Human cystic echinococcosis in Morocco: Ultrasound screening in the Mid Atlas through an Italian-Moroccan partnership

Houda Chebli, Abderrhamane Laamrani El Idrissi, Mustapha Benazzouz, Badre Eddine Lmimouni, Haddou Nhammi, Mourad Elabandouni, Mohammed Youbi, Rajaa Afifi, Sara Tahiri, Abdellah Essayd El Feydi, Adbellatif Settaf, Carmine Tinelli, Annalisa De Silvestri, Souad Bouhout, Bernadette Abela-Ridder, Simone Magnino, Enrico Brunetti, Carlo Filice, Francesca Tamarozzi

Research output: Contribution to journalArticlepeer-review


Background: Cystic echinococcosis (CE) is a neglected parasitic zoonosis with considerable socioeconomic impact on affected pastoral communities. CE is endemic throughout the Mediterranean, including Morocco, where the Mid Atlas is the most prevalent area for both human and animal infection. The highest hospital annual incidence of human CE is recorded in the provinces of Ifrane and El Hajeb. However, hospital-based statistics likely underestimate the real prevalence of infection, as a proportion of cases never reach medical attention or official records. Methodology/Principal findings: In 2012, a project on clinical management of CE in Morocco was launched with the aims of estimating the prevalence of human abdominal CE in selected rural communes of the above mentioned provinces using ultrasound (US) screening and training local physicians to implement US-based focused assessment and rational clinical management of CE according to the WHO-IWGE Expert Consensus. A total of 5367 people received abdominal US during four campaigns in April-May 2014. During the campaigns, 24 local general practitioners received >24 hours of hands-on training and 143 health education sessions were organized for local communities. We found an overall CE prevalence of 1.9%, with significantly higher values in the rural communes of Ifrane than El Hajeb (2.6% vs 1.3%; p<0.001). CE cysts were predominantly in inactive stage, especially in older age groups. However, active cysts were present also in adults, indicating acquisition of infection at all ages. Province of residence was the only risk factor consistently associated with CE infection. Conclusions/Significance: Our results show a high prevalence and on-going, likely environmental transmission of CE in the investigated provinces of Morocco, supporting the implementation of control activities in the area by national health authorities and encouraging the acceptance and divulgation of diagnosis and treatment algorithms based on imaging for CE at both national and local level.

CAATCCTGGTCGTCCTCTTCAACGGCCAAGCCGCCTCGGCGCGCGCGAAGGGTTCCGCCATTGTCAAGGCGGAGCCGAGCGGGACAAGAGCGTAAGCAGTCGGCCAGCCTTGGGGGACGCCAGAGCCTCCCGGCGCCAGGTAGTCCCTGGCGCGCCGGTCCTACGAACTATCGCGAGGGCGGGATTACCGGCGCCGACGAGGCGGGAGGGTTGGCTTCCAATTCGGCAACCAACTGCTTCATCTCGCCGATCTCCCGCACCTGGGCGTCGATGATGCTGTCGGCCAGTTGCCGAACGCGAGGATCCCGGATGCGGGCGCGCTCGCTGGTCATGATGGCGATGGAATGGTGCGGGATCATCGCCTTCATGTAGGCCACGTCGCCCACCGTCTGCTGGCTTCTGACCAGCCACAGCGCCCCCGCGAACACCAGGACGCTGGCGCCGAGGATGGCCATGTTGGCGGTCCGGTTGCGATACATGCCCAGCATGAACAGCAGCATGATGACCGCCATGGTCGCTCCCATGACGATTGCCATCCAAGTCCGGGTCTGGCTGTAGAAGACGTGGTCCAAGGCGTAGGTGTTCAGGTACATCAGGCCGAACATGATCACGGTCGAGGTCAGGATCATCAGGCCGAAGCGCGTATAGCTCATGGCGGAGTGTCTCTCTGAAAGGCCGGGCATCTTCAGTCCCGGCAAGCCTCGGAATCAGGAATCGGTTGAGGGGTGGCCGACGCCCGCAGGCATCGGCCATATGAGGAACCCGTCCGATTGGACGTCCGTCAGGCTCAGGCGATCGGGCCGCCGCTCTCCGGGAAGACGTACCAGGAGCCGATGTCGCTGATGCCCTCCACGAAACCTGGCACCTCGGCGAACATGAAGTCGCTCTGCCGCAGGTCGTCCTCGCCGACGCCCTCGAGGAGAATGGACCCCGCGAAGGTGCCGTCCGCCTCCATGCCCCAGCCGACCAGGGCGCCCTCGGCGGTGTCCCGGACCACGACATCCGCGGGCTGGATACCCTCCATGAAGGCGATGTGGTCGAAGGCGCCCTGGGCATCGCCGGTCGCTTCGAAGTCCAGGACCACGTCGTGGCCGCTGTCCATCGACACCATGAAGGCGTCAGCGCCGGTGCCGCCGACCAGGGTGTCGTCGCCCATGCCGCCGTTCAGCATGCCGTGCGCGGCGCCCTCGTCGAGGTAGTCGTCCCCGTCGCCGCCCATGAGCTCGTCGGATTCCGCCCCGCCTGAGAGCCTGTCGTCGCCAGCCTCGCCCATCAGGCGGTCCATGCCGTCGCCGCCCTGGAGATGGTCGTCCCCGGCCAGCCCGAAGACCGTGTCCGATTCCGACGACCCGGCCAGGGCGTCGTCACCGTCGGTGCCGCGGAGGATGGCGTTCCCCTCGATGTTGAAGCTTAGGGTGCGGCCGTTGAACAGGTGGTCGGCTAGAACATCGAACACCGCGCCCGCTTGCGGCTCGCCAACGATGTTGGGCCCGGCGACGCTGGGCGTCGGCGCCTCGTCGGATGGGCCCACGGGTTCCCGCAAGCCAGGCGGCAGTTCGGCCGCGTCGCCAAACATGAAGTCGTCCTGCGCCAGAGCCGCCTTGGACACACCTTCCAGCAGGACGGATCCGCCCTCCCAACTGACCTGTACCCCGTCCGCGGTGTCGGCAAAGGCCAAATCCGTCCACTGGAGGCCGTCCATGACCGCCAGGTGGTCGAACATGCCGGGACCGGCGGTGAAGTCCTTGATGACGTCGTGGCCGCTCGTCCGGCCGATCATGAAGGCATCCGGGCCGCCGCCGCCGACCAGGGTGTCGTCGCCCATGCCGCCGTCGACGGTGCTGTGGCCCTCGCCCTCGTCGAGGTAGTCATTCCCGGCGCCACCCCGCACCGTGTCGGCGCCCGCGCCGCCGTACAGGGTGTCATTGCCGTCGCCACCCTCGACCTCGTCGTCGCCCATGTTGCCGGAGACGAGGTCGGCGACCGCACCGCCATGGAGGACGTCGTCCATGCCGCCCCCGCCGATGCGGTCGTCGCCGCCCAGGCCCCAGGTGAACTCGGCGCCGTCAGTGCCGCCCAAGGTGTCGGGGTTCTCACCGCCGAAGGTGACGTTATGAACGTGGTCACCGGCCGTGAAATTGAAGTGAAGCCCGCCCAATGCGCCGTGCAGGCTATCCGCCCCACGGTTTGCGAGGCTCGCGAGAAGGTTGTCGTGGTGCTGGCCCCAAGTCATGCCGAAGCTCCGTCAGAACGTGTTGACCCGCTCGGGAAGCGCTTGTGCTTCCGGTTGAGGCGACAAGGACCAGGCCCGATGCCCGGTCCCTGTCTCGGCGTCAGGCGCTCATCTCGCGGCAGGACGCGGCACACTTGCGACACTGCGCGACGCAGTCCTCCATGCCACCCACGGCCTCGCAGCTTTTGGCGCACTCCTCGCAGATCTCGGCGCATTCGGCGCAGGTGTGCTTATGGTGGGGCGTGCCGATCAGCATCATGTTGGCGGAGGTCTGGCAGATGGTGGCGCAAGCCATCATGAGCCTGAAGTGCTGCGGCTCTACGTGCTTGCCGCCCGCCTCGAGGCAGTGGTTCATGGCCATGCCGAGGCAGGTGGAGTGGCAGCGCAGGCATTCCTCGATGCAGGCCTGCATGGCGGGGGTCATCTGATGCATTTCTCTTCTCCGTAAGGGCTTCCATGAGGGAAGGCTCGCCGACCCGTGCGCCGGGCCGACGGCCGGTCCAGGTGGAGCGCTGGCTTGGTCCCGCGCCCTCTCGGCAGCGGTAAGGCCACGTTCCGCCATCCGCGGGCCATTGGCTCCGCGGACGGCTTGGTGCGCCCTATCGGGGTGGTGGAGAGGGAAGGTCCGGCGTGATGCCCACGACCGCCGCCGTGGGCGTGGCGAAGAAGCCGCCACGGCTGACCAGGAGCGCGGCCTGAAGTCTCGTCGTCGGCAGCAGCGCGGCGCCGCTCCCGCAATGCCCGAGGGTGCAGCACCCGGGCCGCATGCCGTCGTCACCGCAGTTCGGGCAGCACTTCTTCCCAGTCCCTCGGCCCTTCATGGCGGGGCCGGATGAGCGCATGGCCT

Original languageEnglish
Article numbere0005384
JournalPLoS Neglected Tropical Diseases
Issue number3
Publication statusPublished - Mar 1 2017

ASJC Scopus subject areas

  • Public Health, Environmental and Occupational Health
  • Infectious Diseases


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